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Statement from Burlington Mayor Meed Ward on Kamloops Residential School

Photo by Zoran Kokanovic on Unsplash.

Administrator’s Note: On Sunday, May 30, 2021, we lowered the flags at Burlington City Hall to honour the 215 children found in a mass grave at a residential school in Kamploops. Flags will stay down for one hour for every child whose life was taken — nine days. I have also added my voice for a national day of mourning. Please click here to read a statement from Chief Stacey Laforme of the Mississaugas of the Credit First Nation.

Photo by Zoran Kokanovic on Unsplash.

I am devastated and heartbroken to hear about the recent uncovering of the mass grave of 215 children at the former Kamloops Residential School in British Columbia. These children were taken away from their families, subjected to horrible conditions, unacceptable treatment and were never able to return to their loved ones.

We cannot begin to imagine the grief the Indigenous communities and families are experiencing with this news. The City of Burlington joins you in mourning this tragic loss.

The fact this discovery was made so close to the start of National Indigenous History Month in June stresses how crucial that these children’s stories and others like them are told — the importance of learning the complete history of Canada’s treatment of Indigenous children cannot be dismissed. In order to work towards reconciliation and to help in the healing process, it is incumbent on Canadians to listen and learn. Listen to the survivors and learn about Canada’s true history; it won’t be easy, but it is necessary. Through learning about residential schools, the conditions that surrounded them and Canada’s treatment of Indigenous people, we will be able to move forward and work towards meeting the Calls to Action so that Canada can truly be a country where everyone feels safe, accepted and can thrive.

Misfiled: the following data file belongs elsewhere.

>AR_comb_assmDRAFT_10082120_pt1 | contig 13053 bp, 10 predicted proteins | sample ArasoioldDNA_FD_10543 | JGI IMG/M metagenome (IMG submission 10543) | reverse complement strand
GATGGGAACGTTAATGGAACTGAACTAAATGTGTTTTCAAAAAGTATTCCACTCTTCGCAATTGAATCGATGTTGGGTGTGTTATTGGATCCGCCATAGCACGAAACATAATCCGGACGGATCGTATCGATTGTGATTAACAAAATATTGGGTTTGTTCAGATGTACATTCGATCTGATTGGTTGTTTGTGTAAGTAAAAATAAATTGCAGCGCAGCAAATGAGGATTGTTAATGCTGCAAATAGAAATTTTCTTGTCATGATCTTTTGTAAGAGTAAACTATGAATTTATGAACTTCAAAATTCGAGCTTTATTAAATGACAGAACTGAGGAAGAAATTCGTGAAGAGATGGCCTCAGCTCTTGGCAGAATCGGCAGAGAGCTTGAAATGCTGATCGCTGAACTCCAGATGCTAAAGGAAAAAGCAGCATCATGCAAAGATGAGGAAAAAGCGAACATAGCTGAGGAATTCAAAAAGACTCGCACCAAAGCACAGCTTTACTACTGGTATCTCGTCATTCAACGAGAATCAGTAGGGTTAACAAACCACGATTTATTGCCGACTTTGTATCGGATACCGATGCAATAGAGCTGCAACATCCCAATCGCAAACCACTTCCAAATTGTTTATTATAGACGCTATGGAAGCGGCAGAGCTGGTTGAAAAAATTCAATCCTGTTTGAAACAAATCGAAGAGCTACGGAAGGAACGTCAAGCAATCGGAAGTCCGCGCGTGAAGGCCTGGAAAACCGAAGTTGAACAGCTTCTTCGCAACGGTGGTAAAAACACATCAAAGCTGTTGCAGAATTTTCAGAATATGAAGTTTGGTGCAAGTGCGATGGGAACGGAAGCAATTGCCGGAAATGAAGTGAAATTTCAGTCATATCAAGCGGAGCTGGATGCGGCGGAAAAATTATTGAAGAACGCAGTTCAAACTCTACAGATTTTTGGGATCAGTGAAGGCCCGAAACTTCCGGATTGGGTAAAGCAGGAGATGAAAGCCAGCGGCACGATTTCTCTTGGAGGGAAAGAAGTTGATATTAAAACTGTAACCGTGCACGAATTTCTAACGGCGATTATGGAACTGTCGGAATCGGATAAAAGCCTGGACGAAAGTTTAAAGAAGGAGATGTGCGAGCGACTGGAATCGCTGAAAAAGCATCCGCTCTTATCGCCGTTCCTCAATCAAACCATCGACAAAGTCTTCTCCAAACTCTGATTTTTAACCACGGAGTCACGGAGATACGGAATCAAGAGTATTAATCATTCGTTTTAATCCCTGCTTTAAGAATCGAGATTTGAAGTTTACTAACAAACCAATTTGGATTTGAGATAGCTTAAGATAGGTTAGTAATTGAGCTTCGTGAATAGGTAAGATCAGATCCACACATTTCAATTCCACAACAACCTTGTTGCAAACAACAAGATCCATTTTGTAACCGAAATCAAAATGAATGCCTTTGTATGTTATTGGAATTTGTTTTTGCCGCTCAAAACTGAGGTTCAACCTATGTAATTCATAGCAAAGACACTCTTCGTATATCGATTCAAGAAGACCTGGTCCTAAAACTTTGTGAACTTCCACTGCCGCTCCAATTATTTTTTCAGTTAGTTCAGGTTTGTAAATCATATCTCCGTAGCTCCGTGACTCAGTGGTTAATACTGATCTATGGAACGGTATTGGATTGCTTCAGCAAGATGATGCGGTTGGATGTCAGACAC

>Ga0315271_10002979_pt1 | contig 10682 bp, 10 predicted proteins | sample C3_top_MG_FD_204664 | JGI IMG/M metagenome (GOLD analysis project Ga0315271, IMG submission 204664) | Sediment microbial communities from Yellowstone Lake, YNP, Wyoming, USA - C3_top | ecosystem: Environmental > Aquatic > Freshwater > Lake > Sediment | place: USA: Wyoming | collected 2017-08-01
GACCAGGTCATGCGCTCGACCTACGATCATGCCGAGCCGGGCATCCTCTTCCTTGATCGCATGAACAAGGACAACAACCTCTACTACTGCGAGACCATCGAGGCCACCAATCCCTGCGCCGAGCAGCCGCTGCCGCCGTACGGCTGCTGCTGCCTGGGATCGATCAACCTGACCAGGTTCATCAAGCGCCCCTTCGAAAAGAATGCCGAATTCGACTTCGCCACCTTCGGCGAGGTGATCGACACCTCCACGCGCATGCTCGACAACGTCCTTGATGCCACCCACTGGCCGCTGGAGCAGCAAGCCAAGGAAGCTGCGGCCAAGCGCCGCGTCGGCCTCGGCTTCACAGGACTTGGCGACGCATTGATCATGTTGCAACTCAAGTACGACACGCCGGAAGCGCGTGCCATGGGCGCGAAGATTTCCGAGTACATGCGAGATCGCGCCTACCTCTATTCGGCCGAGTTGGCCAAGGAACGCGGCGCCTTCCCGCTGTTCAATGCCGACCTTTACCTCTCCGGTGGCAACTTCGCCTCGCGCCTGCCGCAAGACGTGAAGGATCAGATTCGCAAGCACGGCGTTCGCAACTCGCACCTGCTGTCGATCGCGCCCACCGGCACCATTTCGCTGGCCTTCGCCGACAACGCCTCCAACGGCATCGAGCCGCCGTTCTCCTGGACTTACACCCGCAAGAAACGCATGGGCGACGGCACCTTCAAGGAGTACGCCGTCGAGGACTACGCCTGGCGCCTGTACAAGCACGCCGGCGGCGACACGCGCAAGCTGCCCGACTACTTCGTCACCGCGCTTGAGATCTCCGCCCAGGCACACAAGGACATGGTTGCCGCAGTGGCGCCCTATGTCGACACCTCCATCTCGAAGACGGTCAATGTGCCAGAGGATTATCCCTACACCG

My heart goes out to the families of these children, all those grieving and in mourning in the community, and to the survivors of the Kamloops Residential School and all residential school survivors. We have so much work to move towards reconciliation, but we must take action now and address Canada’s residential school legacy.

To Canada’s residential school survivors, and to our local Indigenous residents, we are listening and we recognize the injustice. I call upon all levels of government to take the necessary steps to recognize these 215 children and review the Truth and Reconciliation Commission of Canada’s Calls to Action. By doing so, we can truly honour all the Indigenous peoples who are a part of the legacy of residential schools.


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Marianne Meed Ward

Marianne Meed Ward

I was inspired to seek public office because I believe, like so many of you, “I can do something about that” on the issues we face. As councilor, my role is to take a stand on what’s best for residents and go to bat for it. Pushback is inevitable from those who don’t have the community’s interests at heart. I will stand with you and for you, to achieve the best interests of our city, without caving to unacceptable compromise in the name of consensus.

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